Saint Joseph the Worker

In his encyclical, Laborem Exercens, Pope John Paul II said, echoing the sentiments of the Second Vatican Council, “The word of God’s revelation is profoundly marked by the fundamental truth that humankind, created in the image of God, shares by their work in the activity of the Creator and that, within the limits of their own human capabilities, they in a sense continue to develop that activity, and perfect it as they advance further and further in the discovery of the resources and values contained in the whole of creation.” (25)

The Christian idea of work is that through the toil of work, the Christian joins her or himself to the cross of Christ, and through the effects of work, the Christian participates in the creative activity of our Creator God. Today we celebrate the feast day for all Christian workers, the feast of St. Joseph the Worker. This feast recalls that Jesus himself was a worker, schooled in the drudgeries and the joys of the vocation of carpentry by his father, St. Joseph, who worked hard, as many do today, to support his family. 

In today’s first reading, Saint Paul, newly Christian, works hard at the task of proclaiming the Gospel. But we also know that, in order not to be a burden to those to whom he was preaching, and thus not to be an obstacle to their faith, he worked at the trade of tentmaking. In other places, St. Paul elevates human labor to a virtue, demanding that those who do not work should not eat, and decrying the inactivity of those who are idle, and busybodies. If work is a share in the activity of the creator and a share in the cross of Christ, woe to those who turn away from it!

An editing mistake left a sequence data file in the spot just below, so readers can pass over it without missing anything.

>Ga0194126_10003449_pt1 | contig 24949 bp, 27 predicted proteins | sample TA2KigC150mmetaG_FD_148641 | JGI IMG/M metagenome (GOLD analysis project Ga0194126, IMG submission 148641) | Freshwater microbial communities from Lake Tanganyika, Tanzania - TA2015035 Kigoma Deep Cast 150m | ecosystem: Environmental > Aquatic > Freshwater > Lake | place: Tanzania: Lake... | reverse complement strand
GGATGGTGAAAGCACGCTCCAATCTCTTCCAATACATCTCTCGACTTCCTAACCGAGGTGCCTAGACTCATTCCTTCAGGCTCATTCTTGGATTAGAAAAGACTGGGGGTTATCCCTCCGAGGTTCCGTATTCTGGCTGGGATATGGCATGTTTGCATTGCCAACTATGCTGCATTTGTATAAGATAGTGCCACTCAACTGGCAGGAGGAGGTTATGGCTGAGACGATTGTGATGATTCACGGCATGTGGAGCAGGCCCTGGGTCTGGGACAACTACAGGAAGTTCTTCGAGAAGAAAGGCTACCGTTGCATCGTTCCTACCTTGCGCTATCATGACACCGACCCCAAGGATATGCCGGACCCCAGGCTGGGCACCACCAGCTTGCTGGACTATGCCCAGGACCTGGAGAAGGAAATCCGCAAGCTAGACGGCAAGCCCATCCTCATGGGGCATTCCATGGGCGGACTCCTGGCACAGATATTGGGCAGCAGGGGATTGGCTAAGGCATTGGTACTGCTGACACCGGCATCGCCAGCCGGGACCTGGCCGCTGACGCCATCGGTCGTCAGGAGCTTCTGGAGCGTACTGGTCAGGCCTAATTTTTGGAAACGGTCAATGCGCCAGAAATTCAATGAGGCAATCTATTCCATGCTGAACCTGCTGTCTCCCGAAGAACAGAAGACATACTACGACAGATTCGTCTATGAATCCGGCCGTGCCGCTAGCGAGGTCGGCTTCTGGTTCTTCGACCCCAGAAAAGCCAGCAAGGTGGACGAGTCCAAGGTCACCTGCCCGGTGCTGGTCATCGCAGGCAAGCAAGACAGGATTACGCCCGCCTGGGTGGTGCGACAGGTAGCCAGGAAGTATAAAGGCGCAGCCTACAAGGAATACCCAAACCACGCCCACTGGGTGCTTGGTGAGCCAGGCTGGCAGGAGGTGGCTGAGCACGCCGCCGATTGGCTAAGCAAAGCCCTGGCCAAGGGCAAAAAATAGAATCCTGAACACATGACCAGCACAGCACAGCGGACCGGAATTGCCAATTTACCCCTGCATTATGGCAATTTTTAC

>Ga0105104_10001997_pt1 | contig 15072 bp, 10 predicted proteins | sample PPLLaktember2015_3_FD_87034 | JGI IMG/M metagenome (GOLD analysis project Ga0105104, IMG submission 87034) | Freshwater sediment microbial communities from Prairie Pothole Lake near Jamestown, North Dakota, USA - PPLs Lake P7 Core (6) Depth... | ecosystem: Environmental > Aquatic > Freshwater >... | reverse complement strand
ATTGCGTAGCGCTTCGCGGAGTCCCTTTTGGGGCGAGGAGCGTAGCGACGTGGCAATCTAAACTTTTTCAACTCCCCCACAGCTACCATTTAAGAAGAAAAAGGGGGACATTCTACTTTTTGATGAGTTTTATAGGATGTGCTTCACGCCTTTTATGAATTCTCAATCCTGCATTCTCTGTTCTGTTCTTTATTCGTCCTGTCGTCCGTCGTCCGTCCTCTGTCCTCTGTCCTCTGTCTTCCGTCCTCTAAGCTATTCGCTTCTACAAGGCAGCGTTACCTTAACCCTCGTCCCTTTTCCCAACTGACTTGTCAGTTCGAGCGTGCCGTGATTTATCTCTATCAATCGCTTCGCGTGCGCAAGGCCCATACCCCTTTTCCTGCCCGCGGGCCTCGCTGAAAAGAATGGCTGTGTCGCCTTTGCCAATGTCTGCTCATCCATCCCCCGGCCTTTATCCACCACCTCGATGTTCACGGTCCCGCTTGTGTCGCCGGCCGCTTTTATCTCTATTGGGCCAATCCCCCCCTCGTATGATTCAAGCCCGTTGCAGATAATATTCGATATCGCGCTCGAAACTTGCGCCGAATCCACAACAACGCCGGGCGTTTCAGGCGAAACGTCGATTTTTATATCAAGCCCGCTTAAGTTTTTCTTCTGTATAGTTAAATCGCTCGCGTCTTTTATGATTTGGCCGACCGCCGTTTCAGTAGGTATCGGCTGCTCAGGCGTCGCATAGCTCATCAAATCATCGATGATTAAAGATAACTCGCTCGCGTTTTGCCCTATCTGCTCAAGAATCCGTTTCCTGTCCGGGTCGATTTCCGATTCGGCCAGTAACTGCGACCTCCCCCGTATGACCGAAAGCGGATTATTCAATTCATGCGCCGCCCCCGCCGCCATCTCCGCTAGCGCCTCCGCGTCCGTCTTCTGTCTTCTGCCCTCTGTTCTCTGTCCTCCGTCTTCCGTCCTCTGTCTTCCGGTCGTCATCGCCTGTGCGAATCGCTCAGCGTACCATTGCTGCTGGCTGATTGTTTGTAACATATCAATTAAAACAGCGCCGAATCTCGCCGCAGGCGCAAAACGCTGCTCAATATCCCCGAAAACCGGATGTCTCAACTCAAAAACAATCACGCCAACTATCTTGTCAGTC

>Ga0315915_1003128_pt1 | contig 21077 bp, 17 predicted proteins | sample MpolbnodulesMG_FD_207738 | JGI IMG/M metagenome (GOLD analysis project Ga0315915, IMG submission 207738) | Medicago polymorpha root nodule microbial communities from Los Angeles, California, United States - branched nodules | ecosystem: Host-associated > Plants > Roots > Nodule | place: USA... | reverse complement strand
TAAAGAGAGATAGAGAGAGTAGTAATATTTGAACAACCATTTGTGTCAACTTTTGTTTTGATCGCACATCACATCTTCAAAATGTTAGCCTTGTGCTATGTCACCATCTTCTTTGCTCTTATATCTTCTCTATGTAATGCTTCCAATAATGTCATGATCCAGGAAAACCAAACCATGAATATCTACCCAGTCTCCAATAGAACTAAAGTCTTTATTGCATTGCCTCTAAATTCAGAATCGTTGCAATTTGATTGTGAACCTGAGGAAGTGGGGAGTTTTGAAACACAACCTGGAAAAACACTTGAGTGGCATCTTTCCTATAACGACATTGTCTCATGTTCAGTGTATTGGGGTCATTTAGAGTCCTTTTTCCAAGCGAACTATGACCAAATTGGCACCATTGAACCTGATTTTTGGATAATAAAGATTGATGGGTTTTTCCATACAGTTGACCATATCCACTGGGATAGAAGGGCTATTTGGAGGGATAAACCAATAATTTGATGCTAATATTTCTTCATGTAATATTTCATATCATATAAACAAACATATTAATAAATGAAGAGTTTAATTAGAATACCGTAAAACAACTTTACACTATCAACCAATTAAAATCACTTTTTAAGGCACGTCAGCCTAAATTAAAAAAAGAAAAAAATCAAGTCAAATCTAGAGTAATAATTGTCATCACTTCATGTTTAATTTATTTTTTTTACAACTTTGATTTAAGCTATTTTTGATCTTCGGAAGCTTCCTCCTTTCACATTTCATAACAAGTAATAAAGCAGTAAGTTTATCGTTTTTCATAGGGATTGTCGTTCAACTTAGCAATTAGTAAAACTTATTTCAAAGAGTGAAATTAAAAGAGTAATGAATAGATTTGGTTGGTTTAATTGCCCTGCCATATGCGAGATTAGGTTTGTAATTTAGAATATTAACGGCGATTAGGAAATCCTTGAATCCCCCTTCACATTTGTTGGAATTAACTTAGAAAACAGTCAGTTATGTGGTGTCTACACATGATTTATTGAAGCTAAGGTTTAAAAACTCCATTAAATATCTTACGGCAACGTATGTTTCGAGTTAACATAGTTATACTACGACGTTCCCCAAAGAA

Sometimes, it is true, work is far from blessed. There is, of course, a responsibility of the employer to provide a workplace that upholds human dignity. But often work seems less than redemptive. To that, Pope John Paul said, “Sweat and toil, which work necessarily involves in the present condition of the human race, present the Christian and everyone who is called to follow Christ with the possibility of sharing lovingly in the work that Christ came to do. This work of salvation came about through suffering and death on a Cross. By enduring the toil of work in union with Christ crucified for us, humankind in a way collaborates with the Son of God for the redemption of humanity. They show themselves true disciples of Christ by carrying the cross in their turn every day in the activity that they are called upon to perform.” (Laborem Exercens, 27) 

And so we all forge ahead in our daily work, whether that be as a carpenter, a tentmaker, a homemaker, a mother or father, a laborer, a white collar worker, a consecrated religious or ordained person, or whatever it may be. We forge ahead with the joy of bringing all the world to redemption through creation, through the cross and Resurrection of Christ, and through our daily work. 

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